Toledo Fire Department rescuers help an unidentified teen who swam to a nearby island after Craig A. Seymour disappeared in the river.
A 20-year-old man who was rescued from the Maumee River Monday afternoon after he disappeared underwater while swimming with friends near Walbridge Park died last night in Mercy St. Vincent Medical Center.
Craig A. Seymour and four friends were swimming about 25 to 30 feet from the boat launch at the South Toledo park when he began to struggle, said Battalion Chief Bob Krause of the Toledo Fire Department.
Three members of the group swam back to the launch ramp and called 911 at about 2:45 p.m. The fourth member swam to a nearby island and was later picked up by fire department rescuers who commandeered a private boat that was passing by, Chief Krause said.
Dozens of onlookers gathered on a hill above the edge of Walbridge Park as divers with the fire department's water rescue unit searched the placid brown water.
A police officer stands by as friends of Craig A. Seymour await word during the rescue effort.
At 3:20 p.m., after about 30 minutes under water, an unconscious Mr. Seymour was brought to the surface and rushed by rescue workers to a waiting ambulance and taken to Mercy St. Vincent Medical Center.
Police said hospital staff were able to restore a heartbeat temporarily; however, Mr. Seymour, of 1748 Arlington Ave., was pronounced dead at 6:49 p.m.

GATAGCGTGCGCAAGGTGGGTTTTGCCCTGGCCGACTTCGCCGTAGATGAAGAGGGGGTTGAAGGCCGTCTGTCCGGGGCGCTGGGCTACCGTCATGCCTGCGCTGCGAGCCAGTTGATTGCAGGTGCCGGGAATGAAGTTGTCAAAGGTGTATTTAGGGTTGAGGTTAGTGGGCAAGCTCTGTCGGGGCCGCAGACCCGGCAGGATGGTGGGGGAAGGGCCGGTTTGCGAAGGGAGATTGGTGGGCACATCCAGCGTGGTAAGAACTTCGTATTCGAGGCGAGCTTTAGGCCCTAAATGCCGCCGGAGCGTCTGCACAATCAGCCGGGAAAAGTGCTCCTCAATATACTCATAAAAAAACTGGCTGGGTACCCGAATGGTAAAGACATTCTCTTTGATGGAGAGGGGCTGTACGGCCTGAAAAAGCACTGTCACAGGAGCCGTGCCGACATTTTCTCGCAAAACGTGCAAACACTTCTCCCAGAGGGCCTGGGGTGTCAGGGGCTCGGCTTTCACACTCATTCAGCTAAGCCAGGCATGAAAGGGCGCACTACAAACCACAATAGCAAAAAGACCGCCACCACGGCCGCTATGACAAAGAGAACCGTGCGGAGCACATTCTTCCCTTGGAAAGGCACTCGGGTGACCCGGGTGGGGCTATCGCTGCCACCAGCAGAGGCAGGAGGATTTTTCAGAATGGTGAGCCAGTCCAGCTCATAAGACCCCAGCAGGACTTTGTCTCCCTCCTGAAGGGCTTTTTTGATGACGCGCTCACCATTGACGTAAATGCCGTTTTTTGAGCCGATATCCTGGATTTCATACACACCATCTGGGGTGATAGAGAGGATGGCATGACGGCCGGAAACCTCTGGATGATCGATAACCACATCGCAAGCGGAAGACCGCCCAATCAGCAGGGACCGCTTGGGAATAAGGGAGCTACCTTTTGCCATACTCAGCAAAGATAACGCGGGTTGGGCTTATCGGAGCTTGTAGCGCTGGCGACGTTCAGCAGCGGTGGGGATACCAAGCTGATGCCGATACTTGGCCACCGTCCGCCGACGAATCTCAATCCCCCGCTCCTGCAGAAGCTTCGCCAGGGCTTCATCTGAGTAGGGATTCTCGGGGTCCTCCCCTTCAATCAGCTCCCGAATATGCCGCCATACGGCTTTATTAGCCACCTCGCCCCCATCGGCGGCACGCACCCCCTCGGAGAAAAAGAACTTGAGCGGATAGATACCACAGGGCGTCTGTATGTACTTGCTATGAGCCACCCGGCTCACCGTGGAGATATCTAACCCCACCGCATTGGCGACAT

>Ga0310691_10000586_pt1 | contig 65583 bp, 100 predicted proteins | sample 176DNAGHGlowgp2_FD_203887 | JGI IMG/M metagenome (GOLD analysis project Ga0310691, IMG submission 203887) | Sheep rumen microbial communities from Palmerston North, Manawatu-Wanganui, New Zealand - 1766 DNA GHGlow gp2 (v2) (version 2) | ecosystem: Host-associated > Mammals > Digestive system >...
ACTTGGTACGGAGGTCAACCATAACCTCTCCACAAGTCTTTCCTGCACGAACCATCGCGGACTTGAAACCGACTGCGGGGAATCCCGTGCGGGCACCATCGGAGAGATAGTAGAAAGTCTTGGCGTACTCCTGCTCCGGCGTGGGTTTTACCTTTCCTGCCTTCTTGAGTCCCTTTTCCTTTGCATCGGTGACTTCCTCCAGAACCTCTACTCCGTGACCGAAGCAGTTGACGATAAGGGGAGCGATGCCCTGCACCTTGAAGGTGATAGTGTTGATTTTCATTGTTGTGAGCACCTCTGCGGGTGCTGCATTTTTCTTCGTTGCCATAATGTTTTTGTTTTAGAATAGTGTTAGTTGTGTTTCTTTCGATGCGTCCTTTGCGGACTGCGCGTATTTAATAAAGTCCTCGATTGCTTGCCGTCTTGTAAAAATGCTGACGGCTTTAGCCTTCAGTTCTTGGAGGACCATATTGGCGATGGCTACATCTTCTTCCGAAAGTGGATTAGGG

Rescue diver Ken Brown found Mr. Seymour about 20 to 25 feet offshore, in about 10 to 12 feet of water, Chief Krause said.
"It's a tragic accident," Chief Krause said. "They were out in the water and they were ill prepared," the battalion chief said.
After pacing anxiously on the pier awaiting signs of Mr. Seymour, several of the young man's friends were in tears as his body was brought to the surface.
Up on the hill, members of the crowd shouted, "They got him. They got him."
Sheryl Marshall, the mother of one of Mr. Seymour's close friends, Stephanie Marshall, stood beside her daughter as the events unfolded. She described him as a hard-working young man who was diligently saving money to afford his own car and apartment.
"He was very respectful, and that's kind of unusual for some of the kids these days," said the elder Ms. Marshall.
His friends said Mr. Seymour, who worked at an Applebee's restaurant, would have turned 21 on Saturday.
The afternoon's events triggered bad memories for South Toledoan Billy Harvey, Jr., 46, who was among those watching from behind a dilapidated metal railing above the park's edge.
"I lost three friends in this river myself years ago doing the same thing," Mr. Harvey recalled.
"I've swam this river myself. If you don't respect it, it will swallow you."
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